Blog | Thursday, January 10, 2013

Outbreak linked to cardiac surgeon

An outbreak linked to a cardiac surgeon
The Los Angeles Times reports today on an outbreak of nosocomial Staphylococcus epidermidis endocarditis in patients undergoing valve replacement surgery at Cedars-Sinai Medical Center. The outbreak involved 5 patients, 4 of whom required replacement of the prosthetic valve. All the cases were linked to a cardiac surgeon who had what sounds like an eczematous process on his hands.

The article notes: "The infections raise questions about what health conditions should prevent a surgeon from operating and how to get the best protection from surgical gloves. Surgeons with open sores or known infections aren't supposed to operate, but there is no national standard on what to do if they have skin inflammation, said Rekha Murthy, medical director of the hospital's epidemiology department. She added that there were also no national standards on types of gloves used, whether to wear double gloves or how many times surgeons should change those gloves during a procedure."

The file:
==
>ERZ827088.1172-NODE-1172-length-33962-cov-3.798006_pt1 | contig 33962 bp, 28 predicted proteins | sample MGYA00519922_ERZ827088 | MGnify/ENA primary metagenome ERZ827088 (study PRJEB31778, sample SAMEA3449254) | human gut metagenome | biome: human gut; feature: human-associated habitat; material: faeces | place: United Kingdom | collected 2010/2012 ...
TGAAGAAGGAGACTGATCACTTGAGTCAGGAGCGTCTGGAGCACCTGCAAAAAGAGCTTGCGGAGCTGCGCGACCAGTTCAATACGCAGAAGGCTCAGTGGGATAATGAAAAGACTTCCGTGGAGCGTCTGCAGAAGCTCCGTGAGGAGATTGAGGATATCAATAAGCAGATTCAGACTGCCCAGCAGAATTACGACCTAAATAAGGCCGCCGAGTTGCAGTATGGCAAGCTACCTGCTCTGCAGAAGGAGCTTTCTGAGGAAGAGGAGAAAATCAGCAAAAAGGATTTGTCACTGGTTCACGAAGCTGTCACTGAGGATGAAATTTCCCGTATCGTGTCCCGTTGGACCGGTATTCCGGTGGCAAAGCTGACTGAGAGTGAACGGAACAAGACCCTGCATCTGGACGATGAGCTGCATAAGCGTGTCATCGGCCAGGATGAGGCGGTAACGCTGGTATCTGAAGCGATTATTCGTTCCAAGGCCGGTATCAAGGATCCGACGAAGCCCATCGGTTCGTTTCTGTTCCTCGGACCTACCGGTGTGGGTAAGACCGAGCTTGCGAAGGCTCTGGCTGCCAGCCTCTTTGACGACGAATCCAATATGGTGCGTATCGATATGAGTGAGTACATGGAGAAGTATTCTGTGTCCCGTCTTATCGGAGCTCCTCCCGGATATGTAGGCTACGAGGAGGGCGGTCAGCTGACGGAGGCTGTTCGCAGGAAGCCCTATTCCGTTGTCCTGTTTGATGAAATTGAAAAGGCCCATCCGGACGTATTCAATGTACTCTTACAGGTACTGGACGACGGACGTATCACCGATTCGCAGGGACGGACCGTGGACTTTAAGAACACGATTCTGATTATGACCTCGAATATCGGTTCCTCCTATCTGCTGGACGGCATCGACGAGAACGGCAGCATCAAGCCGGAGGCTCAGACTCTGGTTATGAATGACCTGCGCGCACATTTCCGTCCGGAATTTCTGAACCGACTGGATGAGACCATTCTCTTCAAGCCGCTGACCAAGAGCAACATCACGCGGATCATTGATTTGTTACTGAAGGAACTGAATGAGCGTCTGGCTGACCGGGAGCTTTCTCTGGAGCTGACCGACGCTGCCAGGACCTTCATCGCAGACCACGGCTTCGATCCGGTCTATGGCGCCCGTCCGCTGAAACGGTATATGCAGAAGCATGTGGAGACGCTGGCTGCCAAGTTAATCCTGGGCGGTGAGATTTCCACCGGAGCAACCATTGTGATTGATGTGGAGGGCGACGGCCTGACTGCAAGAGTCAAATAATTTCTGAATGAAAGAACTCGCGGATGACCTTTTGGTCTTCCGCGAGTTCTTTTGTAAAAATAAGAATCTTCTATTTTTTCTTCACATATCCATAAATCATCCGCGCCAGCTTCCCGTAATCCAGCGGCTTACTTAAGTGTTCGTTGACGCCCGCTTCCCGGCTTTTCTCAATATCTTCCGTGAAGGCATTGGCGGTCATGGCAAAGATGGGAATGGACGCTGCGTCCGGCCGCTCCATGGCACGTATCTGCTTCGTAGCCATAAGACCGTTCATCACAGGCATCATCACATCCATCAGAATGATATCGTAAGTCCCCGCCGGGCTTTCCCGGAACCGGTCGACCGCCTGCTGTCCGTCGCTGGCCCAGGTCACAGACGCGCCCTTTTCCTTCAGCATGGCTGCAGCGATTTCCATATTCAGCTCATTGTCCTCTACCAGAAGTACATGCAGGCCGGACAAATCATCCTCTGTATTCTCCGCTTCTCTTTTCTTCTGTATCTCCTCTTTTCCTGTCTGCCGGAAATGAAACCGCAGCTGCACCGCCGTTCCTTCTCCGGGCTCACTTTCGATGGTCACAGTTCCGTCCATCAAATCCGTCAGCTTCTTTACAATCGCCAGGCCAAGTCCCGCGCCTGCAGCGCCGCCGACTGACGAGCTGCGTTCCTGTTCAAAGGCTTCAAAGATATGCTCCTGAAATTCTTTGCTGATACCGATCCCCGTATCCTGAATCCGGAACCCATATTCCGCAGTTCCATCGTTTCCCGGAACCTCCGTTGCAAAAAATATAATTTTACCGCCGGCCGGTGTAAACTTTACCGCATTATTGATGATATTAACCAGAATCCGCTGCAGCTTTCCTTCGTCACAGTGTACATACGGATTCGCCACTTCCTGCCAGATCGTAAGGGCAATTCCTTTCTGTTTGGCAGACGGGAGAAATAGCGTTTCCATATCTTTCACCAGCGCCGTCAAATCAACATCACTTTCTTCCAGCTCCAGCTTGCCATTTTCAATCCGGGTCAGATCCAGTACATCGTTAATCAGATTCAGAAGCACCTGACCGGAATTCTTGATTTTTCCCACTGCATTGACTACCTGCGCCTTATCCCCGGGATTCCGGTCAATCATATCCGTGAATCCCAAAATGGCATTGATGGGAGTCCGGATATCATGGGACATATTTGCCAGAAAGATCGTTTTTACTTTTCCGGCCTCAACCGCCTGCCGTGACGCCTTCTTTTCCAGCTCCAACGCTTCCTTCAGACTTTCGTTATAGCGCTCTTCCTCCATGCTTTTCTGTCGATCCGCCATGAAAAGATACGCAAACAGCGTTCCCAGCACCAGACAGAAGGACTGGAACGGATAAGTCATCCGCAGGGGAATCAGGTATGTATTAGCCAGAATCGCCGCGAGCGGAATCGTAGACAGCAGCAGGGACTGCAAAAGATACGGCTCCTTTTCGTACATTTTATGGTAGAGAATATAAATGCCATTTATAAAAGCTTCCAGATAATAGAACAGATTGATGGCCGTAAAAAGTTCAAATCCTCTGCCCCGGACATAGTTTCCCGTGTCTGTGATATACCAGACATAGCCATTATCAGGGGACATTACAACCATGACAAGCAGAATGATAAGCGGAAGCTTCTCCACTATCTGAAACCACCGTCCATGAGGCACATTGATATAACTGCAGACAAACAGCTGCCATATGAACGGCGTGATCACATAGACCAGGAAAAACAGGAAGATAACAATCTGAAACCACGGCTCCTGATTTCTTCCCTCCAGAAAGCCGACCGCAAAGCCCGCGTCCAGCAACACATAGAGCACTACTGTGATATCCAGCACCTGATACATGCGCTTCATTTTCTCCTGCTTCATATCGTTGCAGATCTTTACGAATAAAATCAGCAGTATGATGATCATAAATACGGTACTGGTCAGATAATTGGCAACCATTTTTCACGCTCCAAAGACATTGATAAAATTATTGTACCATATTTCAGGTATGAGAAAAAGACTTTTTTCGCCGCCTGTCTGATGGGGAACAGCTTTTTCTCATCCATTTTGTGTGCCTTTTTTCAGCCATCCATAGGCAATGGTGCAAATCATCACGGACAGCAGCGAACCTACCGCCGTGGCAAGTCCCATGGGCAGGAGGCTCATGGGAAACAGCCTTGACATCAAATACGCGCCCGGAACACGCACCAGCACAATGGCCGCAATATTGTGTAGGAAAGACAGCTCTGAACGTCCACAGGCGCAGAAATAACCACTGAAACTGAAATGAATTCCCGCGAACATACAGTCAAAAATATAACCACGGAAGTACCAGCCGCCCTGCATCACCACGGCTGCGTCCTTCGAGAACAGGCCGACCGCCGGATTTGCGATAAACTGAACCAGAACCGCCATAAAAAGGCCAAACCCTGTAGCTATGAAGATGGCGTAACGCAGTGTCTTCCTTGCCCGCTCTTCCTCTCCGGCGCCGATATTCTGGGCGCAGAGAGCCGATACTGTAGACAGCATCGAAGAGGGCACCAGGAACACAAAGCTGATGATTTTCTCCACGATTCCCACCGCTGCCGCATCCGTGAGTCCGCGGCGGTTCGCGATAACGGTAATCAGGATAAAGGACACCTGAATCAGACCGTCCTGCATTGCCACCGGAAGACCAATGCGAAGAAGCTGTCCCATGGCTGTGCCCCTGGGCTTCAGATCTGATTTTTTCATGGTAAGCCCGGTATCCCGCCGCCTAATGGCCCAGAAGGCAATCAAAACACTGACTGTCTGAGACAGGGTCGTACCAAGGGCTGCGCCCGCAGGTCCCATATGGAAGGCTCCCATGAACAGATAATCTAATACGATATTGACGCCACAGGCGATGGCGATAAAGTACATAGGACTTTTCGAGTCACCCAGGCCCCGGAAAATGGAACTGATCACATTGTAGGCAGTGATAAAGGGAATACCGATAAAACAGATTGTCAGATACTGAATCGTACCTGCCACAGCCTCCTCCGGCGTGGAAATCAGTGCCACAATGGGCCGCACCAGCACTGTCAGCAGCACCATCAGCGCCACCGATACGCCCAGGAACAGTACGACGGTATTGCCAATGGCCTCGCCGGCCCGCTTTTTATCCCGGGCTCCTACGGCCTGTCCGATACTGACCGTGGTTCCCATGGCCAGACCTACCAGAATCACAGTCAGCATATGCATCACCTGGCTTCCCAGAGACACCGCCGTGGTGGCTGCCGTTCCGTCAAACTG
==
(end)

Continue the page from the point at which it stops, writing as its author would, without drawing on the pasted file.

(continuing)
Rekha's comments point out a few examples of the many unknowns in health care epidemiology. As hospital epidemiologists we are held accountable to fix problems, but often we're bereft of the answers to such basic questions. This has been a recurrent theme on this blog, and as fellow blogger Eli Perencevich, MD, ACP Member, has stressed, we lack funding to perform the research to fill the gaps in our knowledge base. After this week's Infectious Diseases fellowship match, which demonstrated that few young doctors remain interested in our field, it appears that we may also eventually lack the human resources to address these problems.

Michael B. Edmond, MD, FACP, is a hospital epidemiologist in Richmond, Va., with a focus on understanding why infections occur in the hospital and ways to prevent these infections, and sees patients in the inpatient and outpatient settings. This post originally appeared at the blog Controversies in Hospital Infection Prevention.